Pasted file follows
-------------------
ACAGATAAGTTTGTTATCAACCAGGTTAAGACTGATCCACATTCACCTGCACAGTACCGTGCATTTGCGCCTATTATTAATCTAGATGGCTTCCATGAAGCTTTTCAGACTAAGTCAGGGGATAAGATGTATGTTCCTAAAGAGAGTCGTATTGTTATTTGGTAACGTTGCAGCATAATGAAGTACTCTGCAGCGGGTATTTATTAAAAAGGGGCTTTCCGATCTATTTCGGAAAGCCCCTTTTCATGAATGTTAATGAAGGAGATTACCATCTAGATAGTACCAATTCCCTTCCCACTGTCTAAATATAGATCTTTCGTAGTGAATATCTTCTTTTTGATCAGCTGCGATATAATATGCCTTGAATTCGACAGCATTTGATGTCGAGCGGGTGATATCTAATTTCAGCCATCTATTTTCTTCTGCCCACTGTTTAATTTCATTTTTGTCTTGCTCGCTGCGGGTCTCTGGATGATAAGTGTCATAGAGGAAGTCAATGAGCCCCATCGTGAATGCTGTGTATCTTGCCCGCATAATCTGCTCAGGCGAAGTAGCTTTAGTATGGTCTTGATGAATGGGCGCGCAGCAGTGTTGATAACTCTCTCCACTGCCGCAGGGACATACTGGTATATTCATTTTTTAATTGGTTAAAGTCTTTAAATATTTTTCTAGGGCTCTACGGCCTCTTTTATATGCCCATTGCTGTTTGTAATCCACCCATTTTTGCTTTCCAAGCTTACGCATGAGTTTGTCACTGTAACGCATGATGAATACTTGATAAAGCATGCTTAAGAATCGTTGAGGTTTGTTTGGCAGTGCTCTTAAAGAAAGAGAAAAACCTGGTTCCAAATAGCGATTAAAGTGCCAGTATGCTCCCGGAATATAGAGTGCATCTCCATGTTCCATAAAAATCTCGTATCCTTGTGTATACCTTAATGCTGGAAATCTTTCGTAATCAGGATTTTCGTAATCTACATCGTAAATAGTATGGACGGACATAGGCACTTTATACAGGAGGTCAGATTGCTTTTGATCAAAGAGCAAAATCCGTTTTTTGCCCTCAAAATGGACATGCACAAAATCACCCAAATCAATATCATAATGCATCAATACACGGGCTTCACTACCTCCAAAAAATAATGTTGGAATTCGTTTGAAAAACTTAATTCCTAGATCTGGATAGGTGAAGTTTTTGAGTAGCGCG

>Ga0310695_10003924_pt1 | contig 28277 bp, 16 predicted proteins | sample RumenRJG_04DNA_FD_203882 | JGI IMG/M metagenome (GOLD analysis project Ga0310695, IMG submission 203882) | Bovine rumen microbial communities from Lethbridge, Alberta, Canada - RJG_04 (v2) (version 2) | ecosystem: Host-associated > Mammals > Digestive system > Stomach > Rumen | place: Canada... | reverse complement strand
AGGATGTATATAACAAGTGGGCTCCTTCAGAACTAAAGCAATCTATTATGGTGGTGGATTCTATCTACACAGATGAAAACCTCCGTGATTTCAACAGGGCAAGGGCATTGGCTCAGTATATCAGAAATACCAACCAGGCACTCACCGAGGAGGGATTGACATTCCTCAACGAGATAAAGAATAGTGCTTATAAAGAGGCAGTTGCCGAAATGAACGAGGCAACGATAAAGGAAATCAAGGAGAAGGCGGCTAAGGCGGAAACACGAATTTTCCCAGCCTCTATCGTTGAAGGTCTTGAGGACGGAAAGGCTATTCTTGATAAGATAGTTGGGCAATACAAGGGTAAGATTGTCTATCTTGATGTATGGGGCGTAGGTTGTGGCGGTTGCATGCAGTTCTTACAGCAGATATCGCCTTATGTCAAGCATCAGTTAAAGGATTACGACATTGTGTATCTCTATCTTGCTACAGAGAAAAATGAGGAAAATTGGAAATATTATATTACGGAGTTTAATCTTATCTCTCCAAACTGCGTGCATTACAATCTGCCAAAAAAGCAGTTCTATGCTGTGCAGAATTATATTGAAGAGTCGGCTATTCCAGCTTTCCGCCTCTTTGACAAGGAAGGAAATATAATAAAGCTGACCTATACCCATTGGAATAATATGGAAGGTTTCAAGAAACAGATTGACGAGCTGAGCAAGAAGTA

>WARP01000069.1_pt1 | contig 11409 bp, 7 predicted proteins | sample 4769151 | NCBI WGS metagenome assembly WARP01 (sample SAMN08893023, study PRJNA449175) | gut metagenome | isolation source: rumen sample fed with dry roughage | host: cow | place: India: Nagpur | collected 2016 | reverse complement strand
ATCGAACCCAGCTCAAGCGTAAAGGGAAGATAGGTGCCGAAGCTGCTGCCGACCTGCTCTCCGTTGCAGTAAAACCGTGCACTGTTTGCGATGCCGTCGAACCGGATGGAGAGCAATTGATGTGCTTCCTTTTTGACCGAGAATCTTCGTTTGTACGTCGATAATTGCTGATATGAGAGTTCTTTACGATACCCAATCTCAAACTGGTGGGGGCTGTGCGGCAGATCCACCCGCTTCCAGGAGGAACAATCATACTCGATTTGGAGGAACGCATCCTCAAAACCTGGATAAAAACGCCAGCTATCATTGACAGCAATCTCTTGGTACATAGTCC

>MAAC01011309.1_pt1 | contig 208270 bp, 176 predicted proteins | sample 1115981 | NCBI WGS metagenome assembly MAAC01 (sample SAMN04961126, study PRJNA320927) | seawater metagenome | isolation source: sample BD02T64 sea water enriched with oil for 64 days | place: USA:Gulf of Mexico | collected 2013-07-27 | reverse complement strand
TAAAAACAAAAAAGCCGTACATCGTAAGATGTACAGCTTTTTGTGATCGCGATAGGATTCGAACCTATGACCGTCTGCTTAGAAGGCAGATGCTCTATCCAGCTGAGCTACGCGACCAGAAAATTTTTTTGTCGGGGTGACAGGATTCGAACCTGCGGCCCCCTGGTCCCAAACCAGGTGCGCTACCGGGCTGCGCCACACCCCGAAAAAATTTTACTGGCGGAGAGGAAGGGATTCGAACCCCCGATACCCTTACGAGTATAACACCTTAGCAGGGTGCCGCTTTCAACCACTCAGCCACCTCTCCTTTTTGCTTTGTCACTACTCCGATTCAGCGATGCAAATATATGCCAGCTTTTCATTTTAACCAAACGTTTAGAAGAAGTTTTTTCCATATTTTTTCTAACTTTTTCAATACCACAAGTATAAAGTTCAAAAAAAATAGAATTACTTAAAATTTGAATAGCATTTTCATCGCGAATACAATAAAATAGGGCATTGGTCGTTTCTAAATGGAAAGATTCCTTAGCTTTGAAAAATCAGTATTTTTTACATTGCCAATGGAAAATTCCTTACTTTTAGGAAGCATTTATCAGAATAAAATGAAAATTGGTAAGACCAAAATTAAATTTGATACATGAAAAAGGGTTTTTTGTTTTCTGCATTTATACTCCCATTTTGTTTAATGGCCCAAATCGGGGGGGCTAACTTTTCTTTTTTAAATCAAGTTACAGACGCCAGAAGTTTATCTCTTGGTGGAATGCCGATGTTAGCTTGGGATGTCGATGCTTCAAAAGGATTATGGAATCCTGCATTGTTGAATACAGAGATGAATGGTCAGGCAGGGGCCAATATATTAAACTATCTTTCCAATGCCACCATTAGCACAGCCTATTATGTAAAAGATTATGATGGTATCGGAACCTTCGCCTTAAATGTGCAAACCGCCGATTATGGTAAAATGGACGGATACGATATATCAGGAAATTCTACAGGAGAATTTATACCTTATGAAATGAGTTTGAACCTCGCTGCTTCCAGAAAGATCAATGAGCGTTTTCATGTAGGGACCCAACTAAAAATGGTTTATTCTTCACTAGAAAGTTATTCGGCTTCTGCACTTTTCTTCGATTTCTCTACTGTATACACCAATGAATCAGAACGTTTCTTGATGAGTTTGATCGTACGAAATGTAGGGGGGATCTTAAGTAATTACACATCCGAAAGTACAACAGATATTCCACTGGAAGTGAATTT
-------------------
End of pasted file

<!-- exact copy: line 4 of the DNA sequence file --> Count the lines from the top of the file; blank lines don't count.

>WARP01000069.1_pt1 | contig 11409 bp, 7 predicted proteins | sample 4769151 | NCBI WGS metagenome assembly WARP01 (sample SAMN08893023, study PRJNA449175) | gut metagenome | isolation source: rumen sample fed with dry roughage | host: cow | place: India: Nagpur | collected 2016 | reverse complement strand